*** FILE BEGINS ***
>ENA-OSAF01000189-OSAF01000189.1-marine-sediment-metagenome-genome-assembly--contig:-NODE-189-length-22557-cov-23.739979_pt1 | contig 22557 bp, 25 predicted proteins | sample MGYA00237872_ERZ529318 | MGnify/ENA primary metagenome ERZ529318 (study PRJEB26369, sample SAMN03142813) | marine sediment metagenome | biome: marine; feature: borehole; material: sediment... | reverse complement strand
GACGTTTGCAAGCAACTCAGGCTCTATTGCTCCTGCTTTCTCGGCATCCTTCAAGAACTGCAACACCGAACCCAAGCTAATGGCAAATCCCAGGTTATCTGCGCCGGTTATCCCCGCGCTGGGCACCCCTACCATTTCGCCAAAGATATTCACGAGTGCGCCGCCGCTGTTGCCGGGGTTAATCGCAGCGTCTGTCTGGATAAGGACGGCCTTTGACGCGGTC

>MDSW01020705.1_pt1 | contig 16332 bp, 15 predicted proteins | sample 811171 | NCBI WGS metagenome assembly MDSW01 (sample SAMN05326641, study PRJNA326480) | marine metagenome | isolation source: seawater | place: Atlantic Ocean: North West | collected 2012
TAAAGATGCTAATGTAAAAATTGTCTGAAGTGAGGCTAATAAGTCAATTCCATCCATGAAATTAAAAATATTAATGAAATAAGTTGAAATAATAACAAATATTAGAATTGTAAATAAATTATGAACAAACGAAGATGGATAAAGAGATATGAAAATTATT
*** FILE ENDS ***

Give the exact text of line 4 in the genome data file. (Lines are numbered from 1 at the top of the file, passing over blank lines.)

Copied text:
TAAAGATGCTAATGTAAAAATTGTCTGAAGTGAGGCTAATAAGTCAATTCCATCCATGAAATTAAAAATATTAATGAAATAAGTTGAAATAATAACAAATATTAGAATTGTAAATAAATTATGAACAAACGAAGATGGATAAAGAGATATGAAAATTATT